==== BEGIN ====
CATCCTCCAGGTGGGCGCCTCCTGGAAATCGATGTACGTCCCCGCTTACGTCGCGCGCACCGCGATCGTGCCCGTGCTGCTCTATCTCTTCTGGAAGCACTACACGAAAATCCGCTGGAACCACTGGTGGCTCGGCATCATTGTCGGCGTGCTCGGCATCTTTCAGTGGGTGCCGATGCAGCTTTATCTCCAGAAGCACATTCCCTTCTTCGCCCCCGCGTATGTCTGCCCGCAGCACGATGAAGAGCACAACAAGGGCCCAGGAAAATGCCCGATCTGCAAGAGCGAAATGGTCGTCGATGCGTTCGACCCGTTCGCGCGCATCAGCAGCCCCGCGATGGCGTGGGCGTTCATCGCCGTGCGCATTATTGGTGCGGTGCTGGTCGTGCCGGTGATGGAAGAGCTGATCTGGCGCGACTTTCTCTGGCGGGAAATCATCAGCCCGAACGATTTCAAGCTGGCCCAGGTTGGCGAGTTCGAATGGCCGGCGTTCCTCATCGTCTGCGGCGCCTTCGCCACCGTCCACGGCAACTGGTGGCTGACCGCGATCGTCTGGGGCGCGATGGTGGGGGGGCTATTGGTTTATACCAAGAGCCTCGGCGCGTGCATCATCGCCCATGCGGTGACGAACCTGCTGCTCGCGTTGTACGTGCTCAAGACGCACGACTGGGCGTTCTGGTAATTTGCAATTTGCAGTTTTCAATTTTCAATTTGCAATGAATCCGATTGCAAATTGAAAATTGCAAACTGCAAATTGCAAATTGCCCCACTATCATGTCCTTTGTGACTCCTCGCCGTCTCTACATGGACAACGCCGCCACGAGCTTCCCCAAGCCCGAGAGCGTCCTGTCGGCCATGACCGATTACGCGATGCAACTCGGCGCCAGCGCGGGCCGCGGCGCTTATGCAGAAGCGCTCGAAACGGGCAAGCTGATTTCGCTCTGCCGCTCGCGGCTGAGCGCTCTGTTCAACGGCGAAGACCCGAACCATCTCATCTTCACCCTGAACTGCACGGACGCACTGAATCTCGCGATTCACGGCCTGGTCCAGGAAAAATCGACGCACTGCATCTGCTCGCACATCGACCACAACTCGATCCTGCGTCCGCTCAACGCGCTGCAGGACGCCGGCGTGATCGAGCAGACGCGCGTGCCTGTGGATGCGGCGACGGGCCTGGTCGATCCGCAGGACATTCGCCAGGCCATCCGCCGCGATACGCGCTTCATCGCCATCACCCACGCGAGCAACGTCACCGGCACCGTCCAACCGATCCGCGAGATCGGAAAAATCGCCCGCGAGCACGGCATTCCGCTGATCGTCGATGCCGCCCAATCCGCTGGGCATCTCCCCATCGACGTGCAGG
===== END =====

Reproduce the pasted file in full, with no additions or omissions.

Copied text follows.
CATCCTCCAGGTGGGCGCCTCCTGGAAATCGATGTACGTCCCCGCTTACGTCGCGCGCACCGCGATCGTGCCCGTGCTGCTCTATCTCTTCTGGAAGCACTACACGAAAATCCGCTGGAACCACTGGTGGCTCGGCATCATTGTCGGCGTGCTCGGCATCTTTCAGTGGGTGCCGATGCAGCTTTATCTCCAGAAGCACATTCCCTTCTTCGCCCCCGCGTATGTCTGCCCGCAGCACGATGAAGAGCACAACAAGGGCCCAGGAAAATGCCCGATCTGCAAGAGCGAAATGGTCGTCGATGCGTTCGACCCGTTCGCGCGCATCAGCAGCCCCGCGATGGCGTGGGCGTTCATCGCCGTGCGCATTATTGGTGCGGTGCTGGTCGTGCCGGTGATGGAAGAGCTGATCTGGCGCGACTTTCTCTGGCGGGAAATCATCAGCCCGAACGATTTCAAGCTGGCCCAGGTTGGCGAGTTCGAATGGCCGGCGTTCCTCATCGTCTGCGGCGCCTTCGCCACCGTCCACGGCAACTGGTGGCTGACCGCGATCGTCTGGGGCGCGATGGTGGGGGGGCTATTGGTTTATACCAAGAGCCTCGGCGCGTGCATCATCGCCCATGCGGTGACGAACCTGCTGCTCGCGTTGTACGTGCTCAAGACGCACGACTGGGCGTTCTGGTAATTTGCAATTTGCAGTTTTCAATTTTCAATTTGCAATGAATCCGATTGCAAATTGAAAATTGCAAACTGCAAATTGCAAATTGCCCCACTATCATGTCCTTTGTGACTCCTCGCCGTCTCTACATGGACAACGCCGCCACGAGCTTCCCCAAGCCCGAGAGCGTCCTGTCGGCCATGACCGATTACGCGATGCAACTCGGCGCCAGCGCGGGCCGCGGCGCTTATGCAGAAGCGCTCGAAACGGGCAAGCTGATTTCGCTCTGCCGCTCGCGGCTGAGCGCTCTGTTCAACGGCGAAGACCCGAACCATCTCATCTTCACCCTGAACTGCACGGACGCACTGAATCTCGCGATTCACGGCCTGGTCCAGGAAAAATCGACGCACTGCATCTGCTCGCACATCGACCACAACTCGATCCTGCGTCCGCTCAACGCGCTGCAGGACGCCGGCGTGATCGAGCAGACGCGCGTGCCTGTGGATGCGGCGACGGGCCTGGTCGATCCGCAGGACATTCGCCAGGCCATCCGCCGCGATACGCGCTTCATCGCCATCACCCACGCGAGCAACGTCACCGGCACCGTCCAACCGATCCGCGAGATCGGAAAAATCGCCCGCGAGCACGGCATTCCGCTGATCGTCGATGCCGCCCAATCCGCTGGGCATCTCCCCATCGACGTGCAGG